Robust modal filtering for control of flexible aircraft
Suh, Peter M.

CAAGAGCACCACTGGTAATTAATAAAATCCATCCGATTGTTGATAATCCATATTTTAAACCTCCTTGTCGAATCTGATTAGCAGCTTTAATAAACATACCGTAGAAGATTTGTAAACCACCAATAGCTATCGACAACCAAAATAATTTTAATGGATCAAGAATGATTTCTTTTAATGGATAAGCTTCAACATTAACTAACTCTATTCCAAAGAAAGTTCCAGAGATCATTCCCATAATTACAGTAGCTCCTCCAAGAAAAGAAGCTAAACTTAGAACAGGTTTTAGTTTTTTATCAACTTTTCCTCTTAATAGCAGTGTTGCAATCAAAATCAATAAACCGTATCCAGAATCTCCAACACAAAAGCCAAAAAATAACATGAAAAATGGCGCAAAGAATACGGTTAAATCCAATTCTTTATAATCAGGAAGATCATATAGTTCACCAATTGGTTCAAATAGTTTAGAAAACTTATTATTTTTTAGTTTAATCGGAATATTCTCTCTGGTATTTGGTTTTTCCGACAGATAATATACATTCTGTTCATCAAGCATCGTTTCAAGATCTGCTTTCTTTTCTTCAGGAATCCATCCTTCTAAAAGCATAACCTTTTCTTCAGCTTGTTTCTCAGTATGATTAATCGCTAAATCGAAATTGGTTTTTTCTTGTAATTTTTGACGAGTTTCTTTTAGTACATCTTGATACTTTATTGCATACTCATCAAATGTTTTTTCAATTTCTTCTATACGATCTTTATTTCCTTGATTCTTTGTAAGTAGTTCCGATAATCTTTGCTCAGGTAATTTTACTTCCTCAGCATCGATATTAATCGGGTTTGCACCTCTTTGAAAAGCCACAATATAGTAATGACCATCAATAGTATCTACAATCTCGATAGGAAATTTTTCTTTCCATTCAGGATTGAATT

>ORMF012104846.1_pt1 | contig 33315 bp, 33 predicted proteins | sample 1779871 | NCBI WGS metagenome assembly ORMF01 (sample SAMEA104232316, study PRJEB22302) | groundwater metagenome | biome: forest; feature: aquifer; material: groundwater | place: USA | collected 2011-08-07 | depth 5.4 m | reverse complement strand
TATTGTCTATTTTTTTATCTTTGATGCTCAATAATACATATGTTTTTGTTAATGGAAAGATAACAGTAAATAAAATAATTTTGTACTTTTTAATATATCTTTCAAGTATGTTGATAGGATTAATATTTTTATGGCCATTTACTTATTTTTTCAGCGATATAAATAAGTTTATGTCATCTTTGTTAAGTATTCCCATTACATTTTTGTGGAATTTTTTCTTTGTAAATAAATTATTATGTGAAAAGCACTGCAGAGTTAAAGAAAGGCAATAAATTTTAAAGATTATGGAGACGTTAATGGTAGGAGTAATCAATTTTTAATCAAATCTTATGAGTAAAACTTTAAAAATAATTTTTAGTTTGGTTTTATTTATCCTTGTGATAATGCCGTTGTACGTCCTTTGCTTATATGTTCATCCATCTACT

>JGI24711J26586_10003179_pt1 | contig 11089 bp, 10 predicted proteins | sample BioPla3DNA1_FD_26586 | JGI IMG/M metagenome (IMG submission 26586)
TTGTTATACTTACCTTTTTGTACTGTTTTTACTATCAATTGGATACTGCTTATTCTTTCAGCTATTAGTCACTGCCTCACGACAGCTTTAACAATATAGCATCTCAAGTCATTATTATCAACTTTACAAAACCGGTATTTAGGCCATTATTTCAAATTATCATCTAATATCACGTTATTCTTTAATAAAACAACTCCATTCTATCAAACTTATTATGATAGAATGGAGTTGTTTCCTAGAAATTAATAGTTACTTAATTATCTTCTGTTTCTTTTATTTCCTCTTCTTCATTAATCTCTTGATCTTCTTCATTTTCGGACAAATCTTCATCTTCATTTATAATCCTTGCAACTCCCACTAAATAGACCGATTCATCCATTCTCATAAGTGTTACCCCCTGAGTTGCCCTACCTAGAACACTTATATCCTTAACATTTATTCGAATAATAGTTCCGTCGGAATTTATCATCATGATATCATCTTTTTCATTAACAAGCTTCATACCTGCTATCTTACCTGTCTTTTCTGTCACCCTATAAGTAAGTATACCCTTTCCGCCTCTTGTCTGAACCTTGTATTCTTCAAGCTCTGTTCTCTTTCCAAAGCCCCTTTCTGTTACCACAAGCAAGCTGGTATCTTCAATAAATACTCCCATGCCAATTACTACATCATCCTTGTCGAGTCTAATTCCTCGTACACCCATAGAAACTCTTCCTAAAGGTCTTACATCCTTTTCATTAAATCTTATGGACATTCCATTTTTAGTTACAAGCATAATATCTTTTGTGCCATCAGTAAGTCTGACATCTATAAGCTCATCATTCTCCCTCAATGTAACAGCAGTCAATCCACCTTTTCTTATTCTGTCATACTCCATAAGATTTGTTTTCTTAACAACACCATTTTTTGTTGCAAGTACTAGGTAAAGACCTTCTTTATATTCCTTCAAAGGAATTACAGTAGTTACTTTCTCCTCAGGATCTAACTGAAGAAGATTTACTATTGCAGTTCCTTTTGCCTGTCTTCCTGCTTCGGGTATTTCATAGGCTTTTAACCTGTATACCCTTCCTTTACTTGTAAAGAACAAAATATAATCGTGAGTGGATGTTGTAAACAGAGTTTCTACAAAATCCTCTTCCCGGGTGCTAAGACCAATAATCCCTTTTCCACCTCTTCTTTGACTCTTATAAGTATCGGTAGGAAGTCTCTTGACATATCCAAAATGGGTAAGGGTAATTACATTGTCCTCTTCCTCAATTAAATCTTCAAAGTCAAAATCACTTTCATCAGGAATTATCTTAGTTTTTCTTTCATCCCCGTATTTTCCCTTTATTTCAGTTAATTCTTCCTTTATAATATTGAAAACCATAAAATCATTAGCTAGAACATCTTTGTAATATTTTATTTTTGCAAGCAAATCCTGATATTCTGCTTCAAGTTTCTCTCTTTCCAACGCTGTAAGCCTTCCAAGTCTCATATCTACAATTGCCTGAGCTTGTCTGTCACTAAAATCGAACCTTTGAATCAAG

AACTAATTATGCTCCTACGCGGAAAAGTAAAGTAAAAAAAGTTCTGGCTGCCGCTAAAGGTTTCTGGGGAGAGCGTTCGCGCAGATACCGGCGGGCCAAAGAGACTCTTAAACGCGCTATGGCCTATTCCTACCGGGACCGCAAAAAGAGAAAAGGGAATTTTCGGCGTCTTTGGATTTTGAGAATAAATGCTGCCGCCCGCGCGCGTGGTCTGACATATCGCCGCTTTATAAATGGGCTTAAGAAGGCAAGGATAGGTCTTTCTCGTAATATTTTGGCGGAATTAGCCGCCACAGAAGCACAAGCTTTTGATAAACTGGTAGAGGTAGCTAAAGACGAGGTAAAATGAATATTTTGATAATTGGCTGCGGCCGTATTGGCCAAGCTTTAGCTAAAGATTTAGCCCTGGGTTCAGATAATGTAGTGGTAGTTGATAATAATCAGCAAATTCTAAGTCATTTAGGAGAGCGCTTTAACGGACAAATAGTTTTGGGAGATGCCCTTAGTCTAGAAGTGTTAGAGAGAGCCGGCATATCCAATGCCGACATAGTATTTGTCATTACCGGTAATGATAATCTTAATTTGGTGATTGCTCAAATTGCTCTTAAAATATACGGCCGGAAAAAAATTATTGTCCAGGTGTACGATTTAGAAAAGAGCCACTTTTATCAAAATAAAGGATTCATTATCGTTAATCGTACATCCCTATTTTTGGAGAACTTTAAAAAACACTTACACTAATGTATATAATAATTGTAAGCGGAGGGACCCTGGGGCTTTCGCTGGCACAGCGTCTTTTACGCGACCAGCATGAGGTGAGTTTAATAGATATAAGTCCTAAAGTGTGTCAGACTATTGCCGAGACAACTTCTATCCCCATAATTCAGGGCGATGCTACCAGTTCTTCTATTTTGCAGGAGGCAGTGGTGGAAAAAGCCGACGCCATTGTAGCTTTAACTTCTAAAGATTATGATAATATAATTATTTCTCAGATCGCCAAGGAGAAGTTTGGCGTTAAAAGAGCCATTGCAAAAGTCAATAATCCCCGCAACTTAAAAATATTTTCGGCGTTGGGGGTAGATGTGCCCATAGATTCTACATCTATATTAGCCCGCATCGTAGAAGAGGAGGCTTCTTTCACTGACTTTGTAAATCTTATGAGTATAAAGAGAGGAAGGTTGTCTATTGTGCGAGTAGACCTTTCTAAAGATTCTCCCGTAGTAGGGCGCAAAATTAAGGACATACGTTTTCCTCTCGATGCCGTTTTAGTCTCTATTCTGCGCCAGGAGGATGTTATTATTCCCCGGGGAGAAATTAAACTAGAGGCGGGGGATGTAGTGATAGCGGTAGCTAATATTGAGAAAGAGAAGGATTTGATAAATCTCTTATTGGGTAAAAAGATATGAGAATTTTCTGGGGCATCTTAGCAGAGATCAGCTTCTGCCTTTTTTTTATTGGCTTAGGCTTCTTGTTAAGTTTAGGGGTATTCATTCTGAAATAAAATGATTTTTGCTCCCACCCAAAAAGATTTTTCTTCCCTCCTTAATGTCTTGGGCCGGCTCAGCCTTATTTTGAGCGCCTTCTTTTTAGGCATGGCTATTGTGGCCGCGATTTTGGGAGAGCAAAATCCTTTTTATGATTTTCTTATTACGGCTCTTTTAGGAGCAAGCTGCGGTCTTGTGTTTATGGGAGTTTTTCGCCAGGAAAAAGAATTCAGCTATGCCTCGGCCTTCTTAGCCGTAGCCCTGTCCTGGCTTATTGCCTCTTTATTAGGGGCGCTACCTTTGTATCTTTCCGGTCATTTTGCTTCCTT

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The work in this dissertation comprises aeroservoelastic simulation development, two modal filter design case studies and theoretical improvement of the modal filter. The modal filter is made robust to sensor bias. Studies have shown that the states estimated by the modal filter can be integrated into active structural control. The integration of modal filters into aircraft structural control systems is explored. Modal filters require distributed sensing to achieve accurate modal coordinate estimates. Distributed sensing technology has progressed to the point, where it is being tested on aircraft such as Ikhana and the upcoming X-56A. Previously, the modal filter was criticized for requiring too many sensors. It was never assessed for its potential benefits in aircraft control. Therefore it is of practical interest to reinvestigate the modal filter. The first case study shows that under conditions of sensor normality, the modal filter is a Gaussian efficient estimator in an aeroservoelastic environment. This is a fundamental experiment considering the fact that the modal filter has never been tested in the airflow. To perform this case study a linear aeroservoelastic code capable of modeling distributed sensing is developed and experimentally validated. From this code, a computational wing model is fitted with distributed sensing. A modal filtering design methodology is developed and applied. With distributed sensing and modal filtering feedback control is achieved. This is also compared and contrasted with a controller using state-of-the-art accelerometers. In addition, new methods of active shape control are introduced for warping an aeroelastic structure utilizing the modal filter and control surfaces. The next case study takes place in a realistic setting for an aircraft. Flexible aircraft bring challenges to the active control community. Increased gust loads, possibility of flutter, and off-design drag may detrimentally affect performance and safety. Aeroservoelastic tailoring, gust load alleviation (GLA) and active flutter suppression (AFS) may be required on future flexible air vehicles. It is found that modal filters can theoretically support these systems. The aircraft case study identifies additional steps required in the modal filtering design methodology. Distributed sensing, the modal filter and modal reference shape control are demonstrated on the X-56A flutter-unstable simulation model. It is shown that control of deformations at potentially millions of points on an aircraft vehicle can be achieved through control of a few modal coordinates. Finally modal filter robustness is theoretically improved and computationally verified. State-of-the-art modal filters have high bias sensitivity. In fact, this is so critical that state-of-the-art modal filters may never be certified for aircraft implementation. This is especially true within a flight critical control system. The solution to this problem is found through derivation of the robust modal filter. The filter combines good properties of concentration algorithms with robust re-descending M-estimation. A new trim criterion specific to the strain based modal sensing system is derived making the filter robust to asymmetric or leverage point outliers. Robust starts are introduced to improve convergence of the modal estimation system to the globally optimal solution in the presence of 100s of biased fiber optic sensors.